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Cal-PX Asks FERC for Guidance in Distributing $1 Billion of Collateral
In responding to a complaint from British Columbia-based Powerex to have its collateral returned, the defunct and bankruptcy-restricted California Power Exchange (Cal-PX) fired back last Tuesday asking FERC to set generic guidelines on the distribution of nearly $1 billion in collateral from about 30 energy merchant sector participants that is held under Cal-PX’s caretaker administration. Cal-PX has made this same request in two other individual collateral cases brought before the Powerex one.
“We’ve made the request of FERC in each one of these cases (the others involving Constellation Energy and PG&E Energy Trading),” said Lynn Miller, CEO of the caretaker Cal-PX. “We’ve asked FERC not to have this handled on a case-by-case basis, but give us some general guidelines that we could follow in handling these requests for distribution of collateral.
“We aren’t really opposing (or supporting) Powerex’s position; we just wanted to encourage the regulators to allow us to do it once, and do it for everybody.”
The collateral varies among the former power exchange participants, including letters of credit, surety bonds and cash.
In the meantime, Cal-PX’s request late last year for FERC to approve the exchange’s federal court-approved Chapter 11 bankruptcy reorganization plan has still not been acted upon, Miller said. FERC told Cal-PX last December that its filing for approval was deficient, and the power exchange and it participants committee (equivalent of a “creditors’ committee” in a traditional bankruptcy) submitted additional data in January. “That was the last we have heard from them on that issue,” said Miller, noting that when she tried to get FERC to commit to a timeline her request was rebuffed.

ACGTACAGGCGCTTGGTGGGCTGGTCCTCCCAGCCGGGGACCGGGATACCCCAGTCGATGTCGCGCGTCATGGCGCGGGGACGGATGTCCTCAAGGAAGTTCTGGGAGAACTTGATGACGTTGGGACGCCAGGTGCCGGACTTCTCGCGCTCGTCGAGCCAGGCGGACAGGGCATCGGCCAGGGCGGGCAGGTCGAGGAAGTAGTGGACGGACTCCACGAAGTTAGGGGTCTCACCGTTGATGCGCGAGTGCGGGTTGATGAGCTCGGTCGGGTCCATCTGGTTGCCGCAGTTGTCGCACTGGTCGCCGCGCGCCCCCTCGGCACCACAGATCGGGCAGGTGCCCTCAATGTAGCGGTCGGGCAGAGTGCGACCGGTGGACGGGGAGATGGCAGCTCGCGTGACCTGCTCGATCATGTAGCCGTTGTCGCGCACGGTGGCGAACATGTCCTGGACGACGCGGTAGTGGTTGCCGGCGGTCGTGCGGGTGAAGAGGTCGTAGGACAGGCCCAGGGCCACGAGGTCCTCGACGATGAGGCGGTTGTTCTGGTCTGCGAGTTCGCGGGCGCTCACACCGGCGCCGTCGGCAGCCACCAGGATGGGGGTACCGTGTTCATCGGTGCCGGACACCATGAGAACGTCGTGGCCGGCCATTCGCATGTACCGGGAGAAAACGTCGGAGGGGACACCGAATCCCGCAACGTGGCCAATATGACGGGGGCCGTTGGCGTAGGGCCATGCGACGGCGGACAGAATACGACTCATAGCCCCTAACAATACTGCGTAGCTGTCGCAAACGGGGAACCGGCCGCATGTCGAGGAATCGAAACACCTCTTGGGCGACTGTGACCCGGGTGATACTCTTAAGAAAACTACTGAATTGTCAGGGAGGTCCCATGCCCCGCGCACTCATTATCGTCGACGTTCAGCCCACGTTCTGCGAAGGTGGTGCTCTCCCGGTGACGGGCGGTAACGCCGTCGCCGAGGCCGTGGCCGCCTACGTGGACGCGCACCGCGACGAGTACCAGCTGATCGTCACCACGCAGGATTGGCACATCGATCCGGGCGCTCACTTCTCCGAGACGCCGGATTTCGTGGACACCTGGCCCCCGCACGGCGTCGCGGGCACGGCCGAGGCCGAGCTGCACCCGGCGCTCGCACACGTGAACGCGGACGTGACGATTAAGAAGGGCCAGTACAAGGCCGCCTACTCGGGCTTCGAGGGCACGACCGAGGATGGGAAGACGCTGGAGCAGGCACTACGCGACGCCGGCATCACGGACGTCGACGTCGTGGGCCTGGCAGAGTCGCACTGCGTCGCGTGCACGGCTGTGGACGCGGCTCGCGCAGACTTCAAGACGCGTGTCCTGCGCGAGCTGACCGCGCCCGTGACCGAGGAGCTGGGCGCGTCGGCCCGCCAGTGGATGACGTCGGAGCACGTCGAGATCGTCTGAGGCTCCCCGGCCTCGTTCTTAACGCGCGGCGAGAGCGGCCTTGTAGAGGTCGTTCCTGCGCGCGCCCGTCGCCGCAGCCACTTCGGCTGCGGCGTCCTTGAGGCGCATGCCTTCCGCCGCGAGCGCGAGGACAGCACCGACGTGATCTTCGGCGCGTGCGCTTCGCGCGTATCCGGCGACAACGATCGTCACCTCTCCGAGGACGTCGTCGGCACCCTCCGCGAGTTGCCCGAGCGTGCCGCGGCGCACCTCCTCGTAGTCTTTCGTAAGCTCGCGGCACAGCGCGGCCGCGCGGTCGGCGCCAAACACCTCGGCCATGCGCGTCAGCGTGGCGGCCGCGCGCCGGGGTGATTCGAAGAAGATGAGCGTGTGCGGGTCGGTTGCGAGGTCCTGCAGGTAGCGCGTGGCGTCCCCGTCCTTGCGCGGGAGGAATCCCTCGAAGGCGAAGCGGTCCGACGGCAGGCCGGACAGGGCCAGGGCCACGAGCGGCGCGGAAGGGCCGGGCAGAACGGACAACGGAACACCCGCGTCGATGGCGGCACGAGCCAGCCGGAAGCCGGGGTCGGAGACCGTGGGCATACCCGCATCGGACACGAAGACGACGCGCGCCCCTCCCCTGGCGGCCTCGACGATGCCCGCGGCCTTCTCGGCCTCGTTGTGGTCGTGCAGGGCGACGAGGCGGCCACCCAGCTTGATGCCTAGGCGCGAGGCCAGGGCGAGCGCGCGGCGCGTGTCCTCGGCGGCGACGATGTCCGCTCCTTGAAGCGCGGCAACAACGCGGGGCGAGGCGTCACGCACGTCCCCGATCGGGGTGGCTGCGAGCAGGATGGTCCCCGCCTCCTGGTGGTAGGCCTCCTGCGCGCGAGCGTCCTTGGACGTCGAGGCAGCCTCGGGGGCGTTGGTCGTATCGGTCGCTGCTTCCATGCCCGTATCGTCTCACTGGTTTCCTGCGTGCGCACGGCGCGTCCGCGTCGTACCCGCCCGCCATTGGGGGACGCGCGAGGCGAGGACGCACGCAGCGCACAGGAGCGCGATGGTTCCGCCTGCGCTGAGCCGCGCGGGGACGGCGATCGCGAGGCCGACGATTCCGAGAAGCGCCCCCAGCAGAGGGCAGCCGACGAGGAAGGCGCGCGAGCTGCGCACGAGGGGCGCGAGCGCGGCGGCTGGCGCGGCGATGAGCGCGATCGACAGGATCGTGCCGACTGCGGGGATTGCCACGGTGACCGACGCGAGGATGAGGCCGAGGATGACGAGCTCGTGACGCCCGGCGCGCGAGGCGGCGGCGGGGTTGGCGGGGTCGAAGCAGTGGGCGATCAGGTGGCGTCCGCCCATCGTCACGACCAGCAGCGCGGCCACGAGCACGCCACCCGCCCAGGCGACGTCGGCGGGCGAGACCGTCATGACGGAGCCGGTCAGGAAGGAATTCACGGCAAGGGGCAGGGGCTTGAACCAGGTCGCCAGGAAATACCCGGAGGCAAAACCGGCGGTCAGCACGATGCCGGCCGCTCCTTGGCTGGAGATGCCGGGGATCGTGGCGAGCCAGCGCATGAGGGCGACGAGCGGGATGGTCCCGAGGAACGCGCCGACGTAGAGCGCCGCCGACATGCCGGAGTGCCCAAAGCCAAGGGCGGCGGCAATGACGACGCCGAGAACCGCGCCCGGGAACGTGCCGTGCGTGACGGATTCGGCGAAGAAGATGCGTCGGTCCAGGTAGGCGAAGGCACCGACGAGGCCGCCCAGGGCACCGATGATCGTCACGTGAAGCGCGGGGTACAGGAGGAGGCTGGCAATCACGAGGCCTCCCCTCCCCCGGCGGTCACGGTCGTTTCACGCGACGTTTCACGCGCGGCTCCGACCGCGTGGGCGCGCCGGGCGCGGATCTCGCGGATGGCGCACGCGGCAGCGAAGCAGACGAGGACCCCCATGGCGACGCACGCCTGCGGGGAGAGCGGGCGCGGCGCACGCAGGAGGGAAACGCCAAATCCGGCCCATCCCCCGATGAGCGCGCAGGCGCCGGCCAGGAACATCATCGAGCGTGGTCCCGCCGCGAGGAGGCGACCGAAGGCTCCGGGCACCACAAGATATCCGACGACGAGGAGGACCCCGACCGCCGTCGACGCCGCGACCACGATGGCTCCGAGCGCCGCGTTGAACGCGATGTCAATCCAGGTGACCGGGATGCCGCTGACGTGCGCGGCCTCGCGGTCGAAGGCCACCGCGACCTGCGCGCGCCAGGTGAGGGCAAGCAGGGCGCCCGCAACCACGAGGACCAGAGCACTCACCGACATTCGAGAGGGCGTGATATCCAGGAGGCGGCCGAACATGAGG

“That is not untypical with FERC,” Miller said. “They typically work at their own pace and don’t have a deadline they have to meet. They take as much time as they want to review these filings. I suspect this is a minor item on their plate, compared to the other California issues.”
The long-standing California refund issue is related to Cal-PX, although the bankruptcy reorganization plan doesn’t need to be approved for the PX to act in response to any refund order, Miller said. “We can effectively keep running the way we are,” she said. “The participants’ committee’s plan is to replace the Board of Governors of the current PX with their own new board of directors and their own management to continue to run the PX.”
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